How to use Alexa on an Android phone


This year, Alexa has popped up in a number of places we never would have expected it before — in refrigerators, thermostats, televisions and even lamps. But it’s taken longer for Amazon’s handy personal assistant to arrive on our pockets.

In March, Amazon made Alexa accessible from every iOS device by adding it to the Amazon Shopping app. Then Huawei added Alexa to its Mate 9 phone. And HTC updated the HTC U11 in July to equip it with Amazon’s digital assistant. No other Android devices had official access to Alexa, but a recent update added Alexa to the Amazon Shopping app on Android. Here’s how to use it.

Taylor Martin/CNET

First, download the Amazon Shopping app from Google Play. When you open the app, you’ll see a microphone icon in the upper right corner, above the search bar. Before, this was simply a voice search function that you could use to find stuff to buy or track your orders.

Now when you tap the microphone icon, you can access the full power of Alexa, all from within the Amazon Shopping app. You can do things like stream music from Amazon Music, listen to your audiobooks (or have Alexa read your Kindle books to you), control your smart home, listen to the news and so on. You can also enable skills to play games, get more in-depth weather and much more.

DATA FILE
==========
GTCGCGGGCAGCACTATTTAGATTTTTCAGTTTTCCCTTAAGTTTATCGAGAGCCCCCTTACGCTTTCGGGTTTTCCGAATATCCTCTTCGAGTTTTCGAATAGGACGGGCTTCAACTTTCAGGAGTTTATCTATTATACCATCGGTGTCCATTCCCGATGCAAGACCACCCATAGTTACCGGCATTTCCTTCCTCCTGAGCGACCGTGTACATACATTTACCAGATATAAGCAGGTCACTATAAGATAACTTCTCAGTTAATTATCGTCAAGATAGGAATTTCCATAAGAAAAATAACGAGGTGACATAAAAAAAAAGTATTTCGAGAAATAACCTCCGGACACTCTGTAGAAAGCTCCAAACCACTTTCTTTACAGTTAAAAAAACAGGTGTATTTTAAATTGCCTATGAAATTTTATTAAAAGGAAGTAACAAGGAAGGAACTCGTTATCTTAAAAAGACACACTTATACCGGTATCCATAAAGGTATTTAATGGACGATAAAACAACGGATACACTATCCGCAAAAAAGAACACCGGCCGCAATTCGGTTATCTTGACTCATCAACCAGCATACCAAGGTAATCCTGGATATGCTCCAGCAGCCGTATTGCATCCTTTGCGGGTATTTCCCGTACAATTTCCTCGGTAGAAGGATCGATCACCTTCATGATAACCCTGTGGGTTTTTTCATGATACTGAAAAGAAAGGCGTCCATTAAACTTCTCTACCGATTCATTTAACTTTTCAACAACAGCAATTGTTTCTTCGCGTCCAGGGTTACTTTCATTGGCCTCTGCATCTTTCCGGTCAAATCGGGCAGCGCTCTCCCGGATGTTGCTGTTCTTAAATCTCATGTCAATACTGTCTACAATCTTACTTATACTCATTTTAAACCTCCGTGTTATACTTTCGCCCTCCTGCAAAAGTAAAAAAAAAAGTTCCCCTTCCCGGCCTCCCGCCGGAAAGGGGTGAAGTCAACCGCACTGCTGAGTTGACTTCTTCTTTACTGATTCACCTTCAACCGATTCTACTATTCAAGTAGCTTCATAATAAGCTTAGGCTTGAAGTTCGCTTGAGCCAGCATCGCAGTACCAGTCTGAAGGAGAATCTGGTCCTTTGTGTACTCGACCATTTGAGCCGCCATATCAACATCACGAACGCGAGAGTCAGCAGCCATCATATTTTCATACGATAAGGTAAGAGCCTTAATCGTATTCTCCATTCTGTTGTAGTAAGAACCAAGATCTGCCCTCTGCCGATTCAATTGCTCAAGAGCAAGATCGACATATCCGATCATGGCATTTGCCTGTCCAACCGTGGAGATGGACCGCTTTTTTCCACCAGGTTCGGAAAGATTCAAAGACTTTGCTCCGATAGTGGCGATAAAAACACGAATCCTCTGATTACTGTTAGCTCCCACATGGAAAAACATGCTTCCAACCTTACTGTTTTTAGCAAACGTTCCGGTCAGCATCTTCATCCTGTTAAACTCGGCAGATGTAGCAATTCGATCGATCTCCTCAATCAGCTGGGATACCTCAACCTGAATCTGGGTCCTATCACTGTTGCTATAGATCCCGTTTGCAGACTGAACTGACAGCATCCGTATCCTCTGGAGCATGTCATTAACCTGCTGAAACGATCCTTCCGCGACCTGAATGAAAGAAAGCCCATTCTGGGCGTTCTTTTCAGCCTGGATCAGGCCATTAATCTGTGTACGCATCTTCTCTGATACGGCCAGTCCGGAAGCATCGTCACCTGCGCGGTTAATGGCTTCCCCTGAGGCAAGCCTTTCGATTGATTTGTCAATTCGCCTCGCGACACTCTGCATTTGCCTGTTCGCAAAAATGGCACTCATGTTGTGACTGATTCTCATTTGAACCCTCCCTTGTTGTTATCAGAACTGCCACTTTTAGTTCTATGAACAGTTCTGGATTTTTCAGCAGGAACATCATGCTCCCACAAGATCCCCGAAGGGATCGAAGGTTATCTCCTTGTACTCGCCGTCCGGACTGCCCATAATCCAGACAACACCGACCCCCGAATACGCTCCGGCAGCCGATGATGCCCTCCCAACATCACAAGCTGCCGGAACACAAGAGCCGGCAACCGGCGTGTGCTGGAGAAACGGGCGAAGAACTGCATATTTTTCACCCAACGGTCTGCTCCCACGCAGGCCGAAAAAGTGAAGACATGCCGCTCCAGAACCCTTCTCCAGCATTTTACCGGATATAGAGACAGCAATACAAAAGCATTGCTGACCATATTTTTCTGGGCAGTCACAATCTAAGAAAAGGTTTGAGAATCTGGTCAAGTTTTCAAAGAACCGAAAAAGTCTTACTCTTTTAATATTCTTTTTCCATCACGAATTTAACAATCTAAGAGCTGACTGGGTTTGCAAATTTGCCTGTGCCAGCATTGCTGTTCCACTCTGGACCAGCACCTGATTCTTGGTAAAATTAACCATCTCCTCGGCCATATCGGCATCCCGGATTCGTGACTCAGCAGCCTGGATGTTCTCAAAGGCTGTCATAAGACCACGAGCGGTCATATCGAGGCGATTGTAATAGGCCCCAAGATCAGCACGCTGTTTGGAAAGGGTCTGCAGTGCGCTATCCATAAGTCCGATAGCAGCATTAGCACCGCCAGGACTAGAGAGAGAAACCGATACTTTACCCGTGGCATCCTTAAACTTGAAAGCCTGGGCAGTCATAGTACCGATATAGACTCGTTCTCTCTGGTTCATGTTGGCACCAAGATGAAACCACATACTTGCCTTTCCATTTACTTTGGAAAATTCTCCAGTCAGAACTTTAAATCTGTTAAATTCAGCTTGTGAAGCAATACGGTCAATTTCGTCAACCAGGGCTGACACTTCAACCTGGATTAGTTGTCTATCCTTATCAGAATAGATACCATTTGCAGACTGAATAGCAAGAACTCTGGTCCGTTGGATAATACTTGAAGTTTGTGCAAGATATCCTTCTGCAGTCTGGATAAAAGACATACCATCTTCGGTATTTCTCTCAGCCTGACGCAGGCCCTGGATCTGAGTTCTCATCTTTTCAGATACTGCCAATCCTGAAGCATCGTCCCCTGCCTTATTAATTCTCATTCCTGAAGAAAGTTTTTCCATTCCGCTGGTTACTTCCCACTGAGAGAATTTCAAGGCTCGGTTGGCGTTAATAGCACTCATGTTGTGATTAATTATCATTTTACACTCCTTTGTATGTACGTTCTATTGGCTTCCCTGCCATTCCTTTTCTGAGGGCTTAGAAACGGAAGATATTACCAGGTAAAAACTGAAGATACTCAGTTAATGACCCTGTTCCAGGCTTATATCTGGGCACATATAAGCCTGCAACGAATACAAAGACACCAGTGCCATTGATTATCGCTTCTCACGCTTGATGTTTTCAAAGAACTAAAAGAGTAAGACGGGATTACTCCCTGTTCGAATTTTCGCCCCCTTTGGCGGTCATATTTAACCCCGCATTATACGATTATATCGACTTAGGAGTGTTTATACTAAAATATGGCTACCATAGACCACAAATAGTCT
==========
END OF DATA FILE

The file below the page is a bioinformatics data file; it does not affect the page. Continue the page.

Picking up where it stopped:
In essence, it’s nearly a full preview of what Alexa can do. You won’t be able to stream music, podcasts or radio from third-party streaming services such as Spotify, iHeartRadio, TuneIn or Pandora. But the main difference between using Alexa within the Amazon Shopping app and from an Alexa speaker is the lack of a wake word in the app. 

The first time you tap the microphone icon, you’ll be met with a brief informational card about Alexa. Tap Try Alexa. After Alexa is enabled, tapping the microphone will automatically cue up the voice assistant, and you can begin speaking a command. If you don’t issue a command within a second or so, Alexa will timeout.


Taylor Martin/CNET

Here are some examples of what you might say:

  • “Reorder paper towels.”
  • “Track my package.”
  • “Play my Flash Briefing.”
  • “Play Stuff You Should Know.”
  • “Read ‘Ready Player One.'”
  • “What’s the weather like?”
  • “Turn on the office lights.”
  • “Tell August to lock the front door.”
  • “Open Big Sky.”

It still feels like it would have made more sense for Alexa to have been added to the standalone Alexa app instead of the Shopping app. Amazon’s primary reason for Alexa is to encourage people to buy more, of course.

If nothing else, it’s a great way to try before you buy. You can do nearly all the same things you can do with a fully-fledged Alexa speaker, without spending a penny. 

There are other ways you can try out Alexa for free. In the US, you can still buy a Dash Wand, which has Alexa built-in, for $20, but it comes with a $20 Amazon credit. You can point your desktop browser to to try it from your computer. Or you can build your own Alexa speaker with a Raspberry Pi.

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